Did all the villagers of So Lo Pun fall from a boat into the sea or did economic unrest just drive them away? Photo: Robin Fall

31 Granville Road, Tsim Sha Tsui

The site of a particularly gruesome killing in 1999, the third floor of 31 Granville Road stood empty for years as a testament to the horrors that went on inside. Three men held a nightclub hostess prisoner, subjecting her to a month of torture before she died. The men eventually decapitated her and stuffed her head into a Hello Kitty doll. The men were caught and convicted of manslaughter, after prosecutors were unable to secure a murder conviction. Nevertheless, all three were sentenced to life in prison. When passing sentence, Justice Peter Nguyen said: “Never in Hong Kong in recent years has a court heard of such cruelty, depravity, callousness, brutality, violence and viciousness.”

The scene inside the third floor flat on Granville Road in Tsim Sha Tsui after three men held a nightclub hostess prisoner and tortured her. Photo: Handout

Bride’s Pool, Tai Mei Tuk, New Territories

If you prefer more isolated scares head to the picturesque Bride’s Pool, a stream pool with an enchanting waterfall in Plover Cove Country Park. Despite its charm, Bride’s Pool is said to be a place of evil. At an unspecified point in history, the eponymous bride was being carried to meet her groom in a sedan carried by four porters. One of the men lost his footing on the rocks that surround the pool, and the sedan plunged into the water. Her heavy wedding garments caused the bride to sink like a stone, and her body was never recovered. Local stories claim the pool is inhabited by the ghost of the bride or by evil spirits. Either way, owing to the unusually high number of accidents that occur at or near the site, the Civil Aid Service and the Agriculture, Fisheries and Conservation Department list Bride’s Pool as a black spot.

Devastating beauty at Bride’s Pool in Hong Kong, an area listed a black spot because of the high number of accidents. Photo: Martin Williams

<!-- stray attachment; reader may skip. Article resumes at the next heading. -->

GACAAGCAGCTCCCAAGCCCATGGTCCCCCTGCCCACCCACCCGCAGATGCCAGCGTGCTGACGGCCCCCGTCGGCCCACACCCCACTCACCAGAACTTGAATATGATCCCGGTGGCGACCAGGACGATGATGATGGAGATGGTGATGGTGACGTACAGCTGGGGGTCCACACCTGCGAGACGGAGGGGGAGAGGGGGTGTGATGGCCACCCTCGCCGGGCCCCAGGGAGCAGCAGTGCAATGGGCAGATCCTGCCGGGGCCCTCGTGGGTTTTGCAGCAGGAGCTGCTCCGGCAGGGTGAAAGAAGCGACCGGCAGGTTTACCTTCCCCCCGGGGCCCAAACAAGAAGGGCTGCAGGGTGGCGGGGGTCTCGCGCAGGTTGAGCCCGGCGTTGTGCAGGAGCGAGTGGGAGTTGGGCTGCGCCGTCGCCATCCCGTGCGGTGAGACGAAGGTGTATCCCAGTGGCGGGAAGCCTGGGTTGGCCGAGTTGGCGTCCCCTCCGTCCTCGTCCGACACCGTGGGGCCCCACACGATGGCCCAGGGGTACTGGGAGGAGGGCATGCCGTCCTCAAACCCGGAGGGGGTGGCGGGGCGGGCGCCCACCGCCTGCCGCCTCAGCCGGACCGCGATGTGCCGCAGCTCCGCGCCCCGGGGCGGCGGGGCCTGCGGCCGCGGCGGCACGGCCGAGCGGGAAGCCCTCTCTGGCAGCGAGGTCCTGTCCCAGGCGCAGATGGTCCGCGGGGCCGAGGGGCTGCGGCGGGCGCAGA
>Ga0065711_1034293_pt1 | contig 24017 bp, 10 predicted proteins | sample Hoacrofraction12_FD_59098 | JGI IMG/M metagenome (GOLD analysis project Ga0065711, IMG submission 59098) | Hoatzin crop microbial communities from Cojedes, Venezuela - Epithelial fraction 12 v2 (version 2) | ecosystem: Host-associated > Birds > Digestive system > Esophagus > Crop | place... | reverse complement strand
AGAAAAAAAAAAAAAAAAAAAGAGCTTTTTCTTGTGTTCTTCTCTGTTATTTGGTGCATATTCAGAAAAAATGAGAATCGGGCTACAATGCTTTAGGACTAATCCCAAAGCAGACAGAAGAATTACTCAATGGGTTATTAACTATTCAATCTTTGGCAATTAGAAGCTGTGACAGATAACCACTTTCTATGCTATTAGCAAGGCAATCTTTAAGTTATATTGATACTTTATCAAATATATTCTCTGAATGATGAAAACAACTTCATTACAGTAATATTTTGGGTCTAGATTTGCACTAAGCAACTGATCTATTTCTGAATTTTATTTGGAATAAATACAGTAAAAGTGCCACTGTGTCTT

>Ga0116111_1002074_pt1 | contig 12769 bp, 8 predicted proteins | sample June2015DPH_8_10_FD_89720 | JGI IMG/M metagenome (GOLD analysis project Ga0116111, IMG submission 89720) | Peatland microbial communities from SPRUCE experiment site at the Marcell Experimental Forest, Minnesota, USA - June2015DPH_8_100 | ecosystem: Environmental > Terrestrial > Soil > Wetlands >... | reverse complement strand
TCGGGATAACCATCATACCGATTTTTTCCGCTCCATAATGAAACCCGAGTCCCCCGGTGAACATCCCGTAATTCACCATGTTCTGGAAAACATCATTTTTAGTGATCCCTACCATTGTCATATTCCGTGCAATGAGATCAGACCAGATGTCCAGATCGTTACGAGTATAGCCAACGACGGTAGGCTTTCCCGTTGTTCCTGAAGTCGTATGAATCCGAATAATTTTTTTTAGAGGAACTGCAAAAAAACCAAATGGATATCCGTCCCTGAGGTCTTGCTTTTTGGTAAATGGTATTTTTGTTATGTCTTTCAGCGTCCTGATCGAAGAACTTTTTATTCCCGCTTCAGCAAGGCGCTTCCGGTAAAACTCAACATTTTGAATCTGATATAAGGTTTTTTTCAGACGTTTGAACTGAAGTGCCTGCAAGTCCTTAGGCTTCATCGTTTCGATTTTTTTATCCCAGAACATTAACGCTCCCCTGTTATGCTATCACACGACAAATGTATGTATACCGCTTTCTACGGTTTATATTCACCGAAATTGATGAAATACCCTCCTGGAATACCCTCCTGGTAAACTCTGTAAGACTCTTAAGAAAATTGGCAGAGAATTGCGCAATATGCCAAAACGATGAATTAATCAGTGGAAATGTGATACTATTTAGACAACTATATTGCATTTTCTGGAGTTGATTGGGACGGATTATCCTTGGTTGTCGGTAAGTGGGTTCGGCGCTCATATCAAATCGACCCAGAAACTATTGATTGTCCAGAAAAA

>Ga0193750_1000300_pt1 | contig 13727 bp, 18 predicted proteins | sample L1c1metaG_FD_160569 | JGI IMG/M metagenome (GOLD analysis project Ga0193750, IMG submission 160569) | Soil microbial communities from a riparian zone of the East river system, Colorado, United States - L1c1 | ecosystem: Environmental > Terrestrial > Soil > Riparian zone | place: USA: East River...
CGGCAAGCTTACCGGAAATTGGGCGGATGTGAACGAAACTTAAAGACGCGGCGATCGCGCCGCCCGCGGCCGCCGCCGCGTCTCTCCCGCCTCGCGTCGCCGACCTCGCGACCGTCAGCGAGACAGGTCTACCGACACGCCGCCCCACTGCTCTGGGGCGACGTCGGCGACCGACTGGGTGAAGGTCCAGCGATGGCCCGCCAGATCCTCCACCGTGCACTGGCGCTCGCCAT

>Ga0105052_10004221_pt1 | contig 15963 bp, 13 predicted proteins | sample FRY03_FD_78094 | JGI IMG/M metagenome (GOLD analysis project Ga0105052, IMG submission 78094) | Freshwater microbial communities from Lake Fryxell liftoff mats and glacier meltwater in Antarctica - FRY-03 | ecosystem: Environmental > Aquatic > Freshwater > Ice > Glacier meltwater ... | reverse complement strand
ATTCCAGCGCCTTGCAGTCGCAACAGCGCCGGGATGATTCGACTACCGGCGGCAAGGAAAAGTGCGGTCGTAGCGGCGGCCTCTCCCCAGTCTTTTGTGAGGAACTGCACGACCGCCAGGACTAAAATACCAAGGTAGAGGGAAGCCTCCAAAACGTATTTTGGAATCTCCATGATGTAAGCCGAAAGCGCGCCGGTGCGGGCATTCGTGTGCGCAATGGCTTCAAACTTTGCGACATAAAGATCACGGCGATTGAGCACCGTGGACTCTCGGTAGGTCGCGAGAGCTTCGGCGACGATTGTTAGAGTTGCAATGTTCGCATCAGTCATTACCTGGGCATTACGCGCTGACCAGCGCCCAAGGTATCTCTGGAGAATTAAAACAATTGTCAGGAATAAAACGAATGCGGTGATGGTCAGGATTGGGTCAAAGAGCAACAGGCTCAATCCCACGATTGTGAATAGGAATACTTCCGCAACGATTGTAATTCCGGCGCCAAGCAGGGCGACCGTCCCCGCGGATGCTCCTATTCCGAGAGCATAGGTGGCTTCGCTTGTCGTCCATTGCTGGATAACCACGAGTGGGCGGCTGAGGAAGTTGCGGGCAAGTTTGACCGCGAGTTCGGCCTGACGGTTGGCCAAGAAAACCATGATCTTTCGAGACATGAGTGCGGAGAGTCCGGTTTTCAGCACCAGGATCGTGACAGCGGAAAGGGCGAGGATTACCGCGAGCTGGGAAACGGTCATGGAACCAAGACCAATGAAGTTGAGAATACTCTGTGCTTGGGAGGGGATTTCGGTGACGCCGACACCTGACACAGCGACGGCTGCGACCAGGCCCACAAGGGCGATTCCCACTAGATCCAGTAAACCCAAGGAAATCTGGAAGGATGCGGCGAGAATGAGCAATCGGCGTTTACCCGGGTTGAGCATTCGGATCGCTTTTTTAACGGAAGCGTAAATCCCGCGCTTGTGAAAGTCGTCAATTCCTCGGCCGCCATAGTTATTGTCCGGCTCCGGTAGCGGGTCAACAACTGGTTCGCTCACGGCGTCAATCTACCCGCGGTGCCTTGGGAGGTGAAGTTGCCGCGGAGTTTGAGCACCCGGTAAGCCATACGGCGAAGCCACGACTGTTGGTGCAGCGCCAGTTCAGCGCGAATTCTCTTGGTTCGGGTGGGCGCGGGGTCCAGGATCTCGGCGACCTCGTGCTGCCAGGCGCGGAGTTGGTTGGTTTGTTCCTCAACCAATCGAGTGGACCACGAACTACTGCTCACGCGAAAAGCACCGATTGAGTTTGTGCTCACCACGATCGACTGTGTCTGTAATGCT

Bela Vista Villa, Cheung Chau Island

In spite of its location near the popular Tung Wan Beach on Cheung Chau, Bela Vista Villa resort has developed a sad and dark history. In 1989, a divorcee killed her son in one of the rooms before hanging herself in another. In the years since, islanders have reported seeing an apparition of a woman in red accompanied by a boy. Following the tragedy, the holiday home complex has become known as the site of numerous individual and group suicides. Yet over the years, the resort’s agents have also seen a bright side: teenagers like to visit the flats and watch horror films together. One agent told the Post in 2002: “They claim it has atmosphere.”

Teenagers flock to Bela Vista Villa in Cheung Chau to watch horror films. Islanders have reported seeing an apparition of a woman in red with a boy, thought to be a divorcee who killed her son. Photo: Dustin Shum

Tragedy strikes Ocean Park

Ocean Park has been holding its annual festival, known as Halloween Bash, since 2001 and running throughout September and October it is one of the most popular events in Hong Kong. But it took on a dark poignancy last year when a 21-year-old man died inside one of the attractions.
An investigation found student Cheung Chiu-kit was struck on the head by a moving component of the Buried Alive attraction on September 16, after he mistakenly entered a restricted area. He was later certified dead at Wan Chai’s Ruttonjee Hospital.

The attraction was shut down, and Ocean Park management pledged to increase safety at this year’s festival, with park chairman Allan Zeman commenting that: “Safety is the number one priority for Ocean Park”.

Ocean Park closes a Halloween attraction after man was found dead inside. Photo / Handout